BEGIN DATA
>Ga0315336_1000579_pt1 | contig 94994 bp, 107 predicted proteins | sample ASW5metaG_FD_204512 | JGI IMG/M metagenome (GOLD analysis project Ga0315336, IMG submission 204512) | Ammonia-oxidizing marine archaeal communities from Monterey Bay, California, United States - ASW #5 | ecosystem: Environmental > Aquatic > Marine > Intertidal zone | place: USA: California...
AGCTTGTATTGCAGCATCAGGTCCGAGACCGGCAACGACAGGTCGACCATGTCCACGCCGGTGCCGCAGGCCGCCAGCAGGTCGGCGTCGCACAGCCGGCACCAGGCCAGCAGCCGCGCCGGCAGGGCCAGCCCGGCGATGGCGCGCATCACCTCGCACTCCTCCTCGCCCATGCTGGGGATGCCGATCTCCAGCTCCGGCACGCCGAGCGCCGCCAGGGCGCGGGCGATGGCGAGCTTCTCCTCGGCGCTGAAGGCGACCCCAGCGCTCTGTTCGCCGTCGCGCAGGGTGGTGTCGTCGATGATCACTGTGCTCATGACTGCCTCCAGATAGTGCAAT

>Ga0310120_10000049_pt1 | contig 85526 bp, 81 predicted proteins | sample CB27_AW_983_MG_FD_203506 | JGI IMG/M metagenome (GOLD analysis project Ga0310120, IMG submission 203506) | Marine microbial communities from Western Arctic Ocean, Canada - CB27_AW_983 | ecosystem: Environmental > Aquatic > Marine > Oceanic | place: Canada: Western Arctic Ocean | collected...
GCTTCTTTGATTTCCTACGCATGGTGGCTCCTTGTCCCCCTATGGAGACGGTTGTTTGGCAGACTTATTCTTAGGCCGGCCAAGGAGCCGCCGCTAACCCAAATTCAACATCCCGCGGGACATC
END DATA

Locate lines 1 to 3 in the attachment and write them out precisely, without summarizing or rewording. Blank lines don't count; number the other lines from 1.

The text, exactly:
>Ga0315336_1000579_pt1 | contig 94994 bp, 107 predicted proteins | sample ASW5metaG_FD_204512 | JGI IMG/M metagenome (GOLD analysis project Ga0315336, IMG submission 204512) | Ammonia-oxidizing marine archaeal communities from Monterey Bay, California, United States - ASW #5 | ecosystem: Environmental > Aquatic > Marine > Intertidal zone | place: USA: California...
AGCTTGTATTGCAGCATCAGGTCCGAGACCGGCAACGACAGGTCGACCATGTCCACGCCGGTGCCGCAGGCCGCCAGCAGGTCGGCGTCGCACAGCCGGCACCAGGCCAGCAGCCGCGCCGGCAGGGCCAGCCCGGCGATGGCGCGCATCACCTCGCACTCCTCCTCGCCCATGCTGGGGATGCCGATCTCCAGCTCCGGCACGCCGAGCGCCGCCAGGGCGCGGGCGATGGCGAGCTTCTCCTCGGCGCTGAAGGCGACCCCAGCGCTCTGTTCGCCGTCGCGCAGGGTGGTGTCGTCGATGATCACTGTGCTCATGACTGCCTCCAGATAGTGCAAT

>Ga0310120_10000049_pt1 | contig 85526 bp, 81 predicted proteins | sample CB27_AW_983_MG_FD_203506 | JGI IMG/M metagenome (GOLD analysis project Ga0310120, IMG submission 203506) | Marine microbial communities from Western Arctic Ocean, Canada - CB27_AW_983 | ecosystem: Environmental > Aquatic > Marine > Oceanic | place: Canada: Western Arctic Ocean | collected...